For example, in just the past week:
- Flickr changed their entire website design, and pretty much got rid of their pro plan, which I pay for just for the photo storage. Their “update” to users on the changes was so confusing, I had to go read the Mashable article just to understand.
- Gmail kicked me into their new “composer” menu, which violates a whole slew of user experience principles. They’re Google, which i suppose gives them license to do what they want, but it breaks Rapportive, the second most important tool for my business (as when you put in an email for a new contact, it shows you their social media links, bio, etc.) And neither Google nor Rapportive seems to care.
- Producteev (acquired by Jive Software) has basically closed down my entire backoffice the past 2 days, with no end in sight. They did an unannounced software upgrade, removing key features that we chose Producteev specifically for. But the worst thing is they didn’t tell anyone about the upgrade, and it’s not gone well, so ALL of my mission critical data is now floating in the ether – business development lists, editorial calendars for my magazine, future billing schedules – all gone. And I am a paying customer – I paid because I didn’t trust a free service, and I got burnt because of it.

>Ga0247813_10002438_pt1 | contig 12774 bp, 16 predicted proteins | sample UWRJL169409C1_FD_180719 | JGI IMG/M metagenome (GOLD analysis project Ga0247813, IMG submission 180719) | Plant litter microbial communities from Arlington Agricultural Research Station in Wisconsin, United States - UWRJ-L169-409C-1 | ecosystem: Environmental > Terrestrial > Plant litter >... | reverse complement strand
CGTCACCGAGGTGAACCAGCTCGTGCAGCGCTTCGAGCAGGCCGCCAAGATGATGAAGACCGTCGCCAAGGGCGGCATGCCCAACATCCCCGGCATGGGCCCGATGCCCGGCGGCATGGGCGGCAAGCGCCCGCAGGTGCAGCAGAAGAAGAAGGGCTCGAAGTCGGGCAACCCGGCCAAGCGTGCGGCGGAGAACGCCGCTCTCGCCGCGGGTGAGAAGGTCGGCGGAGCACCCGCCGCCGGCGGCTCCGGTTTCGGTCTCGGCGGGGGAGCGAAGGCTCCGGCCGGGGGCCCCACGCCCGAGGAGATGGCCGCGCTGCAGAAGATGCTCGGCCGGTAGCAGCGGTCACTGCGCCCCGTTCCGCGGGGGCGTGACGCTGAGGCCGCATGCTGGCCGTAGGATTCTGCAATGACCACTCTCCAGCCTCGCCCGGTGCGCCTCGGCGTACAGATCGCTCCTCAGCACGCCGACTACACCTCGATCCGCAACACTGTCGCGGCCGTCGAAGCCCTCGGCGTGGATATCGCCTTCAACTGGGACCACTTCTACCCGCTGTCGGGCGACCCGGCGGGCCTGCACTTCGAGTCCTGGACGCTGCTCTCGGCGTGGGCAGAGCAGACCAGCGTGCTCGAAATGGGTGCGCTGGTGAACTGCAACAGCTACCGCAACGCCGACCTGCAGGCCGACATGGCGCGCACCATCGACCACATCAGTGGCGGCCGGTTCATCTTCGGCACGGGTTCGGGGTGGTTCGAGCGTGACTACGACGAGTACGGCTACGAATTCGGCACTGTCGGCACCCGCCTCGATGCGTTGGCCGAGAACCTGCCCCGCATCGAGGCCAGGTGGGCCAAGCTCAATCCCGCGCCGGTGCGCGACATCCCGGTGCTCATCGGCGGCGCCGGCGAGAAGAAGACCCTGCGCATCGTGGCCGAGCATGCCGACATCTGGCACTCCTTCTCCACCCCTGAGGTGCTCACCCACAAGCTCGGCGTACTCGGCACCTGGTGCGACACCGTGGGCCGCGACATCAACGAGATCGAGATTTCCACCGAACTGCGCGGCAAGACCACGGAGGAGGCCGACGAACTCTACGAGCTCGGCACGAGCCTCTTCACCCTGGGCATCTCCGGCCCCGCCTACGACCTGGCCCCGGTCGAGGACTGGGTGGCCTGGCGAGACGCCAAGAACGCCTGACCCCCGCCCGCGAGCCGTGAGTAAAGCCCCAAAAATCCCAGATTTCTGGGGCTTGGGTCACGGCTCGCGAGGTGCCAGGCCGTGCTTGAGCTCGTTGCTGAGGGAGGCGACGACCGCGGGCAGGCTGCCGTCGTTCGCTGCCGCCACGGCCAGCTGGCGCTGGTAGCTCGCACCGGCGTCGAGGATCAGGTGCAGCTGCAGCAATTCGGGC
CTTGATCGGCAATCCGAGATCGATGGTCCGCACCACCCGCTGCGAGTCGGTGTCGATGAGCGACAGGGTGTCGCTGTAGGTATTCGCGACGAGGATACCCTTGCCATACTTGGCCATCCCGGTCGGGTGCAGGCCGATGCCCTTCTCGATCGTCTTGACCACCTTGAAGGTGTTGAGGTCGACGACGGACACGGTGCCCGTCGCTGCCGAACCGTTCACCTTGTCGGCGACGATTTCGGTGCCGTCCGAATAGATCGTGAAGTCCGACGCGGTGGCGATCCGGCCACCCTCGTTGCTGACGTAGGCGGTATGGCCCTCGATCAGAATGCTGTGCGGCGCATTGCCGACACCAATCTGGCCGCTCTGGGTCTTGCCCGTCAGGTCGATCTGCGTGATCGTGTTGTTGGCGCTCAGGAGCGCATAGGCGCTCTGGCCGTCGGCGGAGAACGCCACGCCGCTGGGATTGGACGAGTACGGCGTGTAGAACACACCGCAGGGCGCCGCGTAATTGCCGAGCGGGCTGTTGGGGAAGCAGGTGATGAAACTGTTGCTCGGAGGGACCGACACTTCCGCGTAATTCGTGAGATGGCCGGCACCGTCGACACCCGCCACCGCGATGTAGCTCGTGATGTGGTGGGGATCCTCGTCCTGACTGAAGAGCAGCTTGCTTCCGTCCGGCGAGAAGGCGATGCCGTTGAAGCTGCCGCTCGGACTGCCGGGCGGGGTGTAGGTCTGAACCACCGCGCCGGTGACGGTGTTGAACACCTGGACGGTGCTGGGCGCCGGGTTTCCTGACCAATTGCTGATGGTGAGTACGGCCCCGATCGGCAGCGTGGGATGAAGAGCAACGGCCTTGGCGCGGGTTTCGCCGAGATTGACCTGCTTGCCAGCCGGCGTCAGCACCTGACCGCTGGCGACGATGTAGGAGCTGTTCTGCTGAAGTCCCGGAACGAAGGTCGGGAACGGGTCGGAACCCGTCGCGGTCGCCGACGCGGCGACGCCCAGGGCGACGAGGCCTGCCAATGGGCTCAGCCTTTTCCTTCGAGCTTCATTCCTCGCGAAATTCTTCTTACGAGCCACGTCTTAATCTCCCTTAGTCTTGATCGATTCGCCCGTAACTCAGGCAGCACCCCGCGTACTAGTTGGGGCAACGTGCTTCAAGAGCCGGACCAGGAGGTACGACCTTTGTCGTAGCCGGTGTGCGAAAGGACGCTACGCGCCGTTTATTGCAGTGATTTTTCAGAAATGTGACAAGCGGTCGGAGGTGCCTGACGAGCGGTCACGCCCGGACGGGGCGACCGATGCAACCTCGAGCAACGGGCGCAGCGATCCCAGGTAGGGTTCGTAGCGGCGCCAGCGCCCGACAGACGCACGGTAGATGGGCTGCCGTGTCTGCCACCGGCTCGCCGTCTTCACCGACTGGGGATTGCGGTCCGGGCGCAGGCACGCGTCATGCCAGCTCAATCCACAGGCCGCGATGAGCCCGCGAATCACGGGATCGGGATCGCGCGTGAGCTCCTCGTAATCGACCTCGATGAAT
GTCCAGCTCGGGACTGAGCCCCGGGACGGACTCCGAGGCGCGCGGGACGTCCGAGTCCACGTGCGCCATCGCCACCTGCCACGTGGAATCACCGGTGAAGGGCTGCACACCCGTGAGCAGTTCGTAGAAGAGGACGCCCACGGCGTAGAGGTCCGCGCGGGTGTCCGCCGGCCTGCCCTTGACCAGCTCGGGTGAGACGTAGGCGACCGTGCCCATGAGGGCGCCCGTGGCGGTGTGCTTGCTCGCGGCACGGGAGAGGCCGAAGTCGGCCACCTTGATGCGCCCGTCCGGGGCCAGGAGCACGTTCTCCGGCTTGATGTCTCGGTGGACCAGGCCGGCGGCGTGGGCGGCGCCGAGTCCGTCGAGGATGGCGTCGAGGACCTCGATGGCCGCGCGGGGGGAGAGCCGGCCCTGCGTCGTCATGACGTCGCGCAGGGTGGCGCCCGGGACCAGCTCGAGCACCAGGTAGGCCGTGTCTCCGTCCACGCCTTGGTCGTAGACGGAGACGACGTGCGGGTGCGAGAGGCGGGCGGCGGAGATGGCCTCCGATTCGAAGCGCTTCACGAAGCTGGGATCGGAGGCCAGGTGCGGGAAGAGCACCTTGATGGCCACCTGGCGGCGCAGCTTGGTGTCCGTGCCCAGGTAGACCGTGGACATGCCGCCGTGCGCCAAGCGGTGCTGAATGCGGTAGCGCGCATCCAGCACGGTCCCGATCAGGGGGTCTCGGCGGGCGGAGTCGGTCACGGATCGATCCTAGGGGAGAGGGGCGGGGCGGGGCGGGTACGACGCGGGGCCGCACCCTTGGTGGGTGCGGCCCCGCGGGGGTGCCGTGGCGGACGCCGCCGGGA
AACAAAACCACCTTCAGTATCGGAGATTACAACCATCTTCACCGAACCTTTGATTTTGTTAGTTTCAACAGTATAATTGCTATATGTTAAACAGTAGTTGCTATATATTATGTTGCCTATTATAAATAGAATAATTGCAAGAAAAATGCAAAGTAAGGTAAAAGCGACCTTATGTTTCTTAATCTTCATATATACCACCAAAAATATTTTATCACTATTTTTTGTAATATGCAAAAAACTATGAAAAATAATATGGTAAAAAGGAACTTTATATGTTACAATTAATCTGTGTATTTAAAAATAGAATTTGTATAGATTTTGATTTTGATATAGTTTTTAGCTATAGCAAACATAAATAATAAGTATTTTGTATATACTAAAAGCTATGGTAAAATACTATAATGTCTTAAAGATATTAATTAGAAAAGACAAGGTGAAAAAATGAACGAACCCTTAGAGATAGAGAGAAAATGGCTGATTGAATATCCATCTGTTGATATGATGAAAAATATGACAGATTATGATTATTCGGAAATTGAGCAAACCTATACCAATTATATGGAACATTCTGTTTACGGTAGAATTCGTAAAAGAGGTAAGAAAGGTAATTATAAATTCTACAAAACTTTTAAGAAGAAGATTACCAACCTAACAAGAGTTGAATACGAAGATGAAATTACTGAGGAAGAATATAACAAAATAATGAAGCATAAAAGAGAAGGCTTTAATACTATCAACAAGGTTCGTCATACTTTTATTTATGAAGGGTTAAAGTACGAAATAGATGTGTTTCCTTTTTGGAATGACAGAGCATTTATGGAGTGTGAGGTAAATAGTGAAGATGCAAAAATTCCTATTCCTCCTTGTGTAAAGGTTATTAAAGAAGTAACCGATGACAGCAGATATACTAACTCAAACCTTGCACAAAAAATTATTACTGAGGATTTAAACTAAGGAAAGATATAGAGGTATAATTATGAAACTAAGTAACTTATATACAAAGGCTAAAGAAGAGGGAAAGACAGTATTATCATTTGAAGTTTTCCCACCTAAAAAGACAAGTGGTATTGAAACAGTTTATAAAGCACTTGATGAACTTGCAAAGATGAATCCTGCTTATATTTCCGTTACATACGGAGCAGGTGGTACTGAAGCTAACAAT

Our obsession with having the latest and greatest has tricked business into thinking that if we’re not constantly offered updates we’ll leave for something new. Obviously if there’s a known problem with a product or service that gets ignored, then yes, we’ll look elsewhere. But I don’t (and I suspect you don’t either) lie awake at night hoping there’s a notice on my phone to update all my apps every morning. Change for the sake of change clearly falls under Make Anything Happen.
So what does it look like to Make Something Good Happen?
It looks a lot like a to-do list filled with solving problems, answering questions, and giving people a pleasant surprise. On Seth’s original list he highlighted launching an idea, posting a post, running an ad, or calling a customer. In a good situation, all of those ideas still resonate. It’s how you apply them that matters. I particularly like the idea of calling a customer. What if once a day you called one of your customers? Not to sell them anything, but to check in, to see if they have any questions or to follow up an earlier issue. That’s making something happen in a way that makes you memorable for the best kind of reasons.
I don’t accept that the only way to “keep up” with the competition is to look like we’re doing something even if in the big scheme of things we’re actually doing very little. You owe it to yourself and to your customers to deliver substance that offers real value, answers a question or solves a problem. Obviously it’s incredibly easy to Make Anything Happen, to default to a lower standard, but your customers will notice and appreciate the difference when you Make Something Good Happen.
Photo credit: Steve Rhodes